Video: Jeannie Morris joins Phil Ponce on “Chicago Tonight” on March 31, 2014.
Trailblazing sports reporter Jeannie Morris, the first woman to cover the Super Bowl who is perhaps best known for her book “Brian Piccolo: A Short Season” that was later turned into the film “Brian’s Song,” died Monday. She was 85 years old.
In 2014, Morris appeared on “Chicago Tonight” just before she became the first woman to win the Ring Lardner Award for excellence in sports journalism. She told host Phil Ponce she got into sports writing when her former husband, retired Bear Johnny Morris, was offered a newspaper column.
“He said, ‘I can’t write, but my wife can.’ And they said, ‘Well, have her send us a couple of columns,’ so I did,” Morris recalled. “But I was more interested in writing sports, and they wanted me on the women’s page, and that was a challenge.”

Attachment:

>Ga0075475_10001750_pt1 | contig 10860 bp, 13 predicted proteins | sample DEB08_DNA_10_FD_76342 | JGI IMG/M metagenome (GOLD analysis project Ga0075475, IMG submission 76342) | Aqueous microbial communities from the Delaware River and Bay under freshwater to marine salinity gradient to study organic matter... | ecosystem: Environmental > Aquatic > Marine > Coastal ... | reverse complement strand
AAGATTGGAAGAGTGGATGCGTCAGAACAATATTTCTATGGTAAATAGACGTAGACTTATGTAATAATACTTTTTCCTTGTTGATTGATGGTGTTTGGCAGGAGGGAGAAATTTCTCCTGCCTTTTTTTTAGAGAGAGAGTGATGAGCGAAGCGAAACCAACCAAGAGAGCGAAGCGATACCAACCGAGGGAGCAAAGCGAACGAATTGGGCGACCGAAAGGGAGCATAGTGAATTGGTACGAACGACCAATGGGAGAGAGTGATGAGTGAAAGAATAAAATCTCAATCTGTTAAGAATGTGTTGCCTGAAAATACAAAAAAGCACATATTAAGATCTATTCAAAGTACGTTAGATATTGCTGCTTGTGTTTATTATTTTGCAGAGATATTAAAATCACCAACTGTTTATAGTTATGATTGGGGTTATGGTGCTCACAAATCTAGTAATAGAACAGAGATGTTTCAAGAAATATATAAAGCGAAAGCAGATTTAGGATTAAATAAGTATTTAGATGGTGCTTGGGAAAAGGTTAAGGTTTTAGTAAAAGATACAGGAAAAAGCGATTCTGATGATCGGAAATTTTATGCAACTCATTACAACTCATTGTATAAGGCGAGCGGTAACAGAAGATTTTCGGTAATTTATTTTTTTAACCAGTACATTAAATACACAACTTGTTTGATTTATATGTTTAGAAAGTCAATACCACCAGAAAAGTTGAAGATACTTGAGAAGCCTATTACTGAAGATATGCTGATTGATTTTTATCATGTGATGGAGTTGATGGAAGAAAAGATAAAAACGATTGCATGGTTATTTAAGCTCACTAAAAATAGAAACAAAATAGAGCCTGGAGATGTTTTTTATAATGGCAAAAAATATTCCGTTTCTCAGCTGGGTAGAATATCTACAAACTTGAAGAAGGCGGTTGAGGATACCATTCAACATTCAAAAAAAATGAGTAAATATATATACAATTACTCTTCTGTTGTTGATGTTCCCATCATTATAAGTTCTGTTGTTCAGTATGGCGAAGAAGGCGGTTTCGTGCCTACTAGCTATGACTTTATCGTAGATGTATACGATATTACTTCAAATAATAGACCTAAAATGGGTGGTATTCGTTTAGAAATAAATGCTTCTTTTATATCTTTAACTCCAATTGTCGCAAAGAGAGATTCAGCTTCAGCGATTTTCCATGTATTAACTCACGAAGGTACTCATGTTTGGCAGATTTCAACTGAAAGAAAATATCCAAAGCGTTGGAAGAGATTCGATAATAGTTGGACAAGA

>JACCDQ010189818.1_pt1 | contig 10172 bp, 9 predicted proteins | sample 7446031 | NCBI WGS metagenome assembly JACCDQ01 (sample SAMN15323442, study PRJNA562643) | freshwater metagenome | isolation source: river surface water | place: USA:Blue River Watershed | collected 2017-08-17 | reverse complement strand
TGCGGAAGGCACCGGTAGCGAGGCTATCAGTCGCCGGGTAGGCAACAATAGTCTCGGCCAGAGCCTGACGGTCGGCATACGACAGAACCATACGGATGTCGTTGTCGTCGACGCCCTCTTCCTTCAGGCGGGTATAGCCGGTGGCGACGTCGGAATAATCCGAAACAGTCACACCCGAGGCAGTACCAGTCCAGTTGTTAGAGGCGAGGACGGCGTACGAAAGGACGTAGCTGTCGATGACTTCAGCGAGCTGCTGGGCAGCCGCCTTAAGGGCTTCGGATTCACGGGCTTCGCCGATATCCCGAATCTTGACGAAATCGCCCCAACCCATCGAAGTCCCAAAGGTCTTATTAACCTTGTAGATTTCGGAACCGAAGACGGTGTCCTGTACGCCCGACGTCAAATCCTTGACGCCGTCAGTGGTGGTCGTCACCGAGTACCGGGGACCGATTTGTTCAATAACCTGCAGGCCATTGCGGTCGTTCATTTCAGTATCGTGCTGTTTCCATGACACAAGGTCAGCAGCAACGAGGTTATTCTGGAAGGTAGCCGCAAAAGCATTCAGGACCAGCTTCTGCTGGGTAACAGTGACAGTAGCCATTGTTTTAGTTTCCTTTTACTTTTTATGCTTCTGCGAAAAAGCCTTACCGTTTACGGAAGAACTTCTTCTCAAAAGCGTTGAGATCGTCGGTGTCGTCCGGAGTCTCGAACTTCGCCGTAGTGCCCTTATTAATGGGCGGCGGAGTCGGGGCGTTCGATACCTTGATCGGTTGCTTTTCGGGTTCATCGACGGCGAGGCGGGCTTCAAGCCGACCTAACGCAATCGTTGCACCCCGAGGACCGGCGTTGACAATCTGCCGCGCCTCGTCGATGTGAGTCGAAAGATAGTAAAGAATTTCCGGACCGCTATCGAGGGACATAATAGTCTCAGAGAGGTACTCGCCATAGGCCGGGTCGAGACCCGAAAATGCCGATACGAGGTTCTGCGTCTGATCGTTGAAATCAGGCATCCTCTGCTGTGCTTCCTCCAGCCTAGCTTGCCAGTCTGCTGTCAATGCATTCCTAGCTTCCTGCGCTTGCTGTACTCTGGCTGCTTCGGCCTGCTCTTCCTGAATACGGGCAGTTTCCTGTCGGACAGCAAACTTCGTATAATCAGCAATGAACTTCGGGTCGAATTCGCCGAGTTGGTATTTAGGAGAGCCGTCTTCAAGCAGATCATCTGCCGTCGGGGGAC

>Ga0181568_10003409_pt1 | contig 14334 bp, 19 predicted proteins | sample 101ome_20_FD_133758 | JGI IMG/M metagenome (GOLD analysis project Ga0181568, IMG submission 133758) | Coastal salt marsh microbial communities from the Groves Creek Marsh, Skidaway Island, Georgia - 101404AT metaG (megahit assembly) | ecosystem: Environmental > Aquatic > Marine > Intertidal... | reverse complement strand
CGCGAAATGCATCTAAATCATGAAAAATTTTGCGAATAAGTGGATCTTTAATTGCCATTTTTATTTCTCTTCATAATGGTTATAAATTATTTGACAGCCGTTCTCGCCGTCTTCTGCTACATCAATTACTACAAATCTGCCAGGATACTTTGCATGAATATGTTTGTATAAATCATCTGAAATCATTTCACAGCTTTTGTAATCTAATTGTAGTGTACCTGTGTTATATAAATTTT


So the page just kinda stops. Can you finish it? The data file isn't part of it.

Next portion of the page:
After making her way to sports, Morris said she navigated often sexist environments with a mix of tenacity, finesse and the element of surprise.
“There’s something about defying expectations that gives you an advantage. … I wasn’t crashing locker rooms. I’d say, ‘I won’t go in your locker room, but you bring that guy right out here.’ So, I would get one-on-ones with people, all of the men in their …” she said, trailing off with a laugh.
Morris said she wasn’t shy about sticking up for the right to do her job, as she did when baseball legend Ted Williams was in town during his managing career for a game against the White Sox.
“He couldn’t tolerate me being anywhere near his dugout,” Morris said. “I thought it was funny – he’s Ted Williams! … I didn’t mind having a little confrontation with him. I told him I was here interviewing somebody and I lived in Chicago and he didn’t!”
Morris had reportedly been undergoing cancer treatment for the past year. She died at home.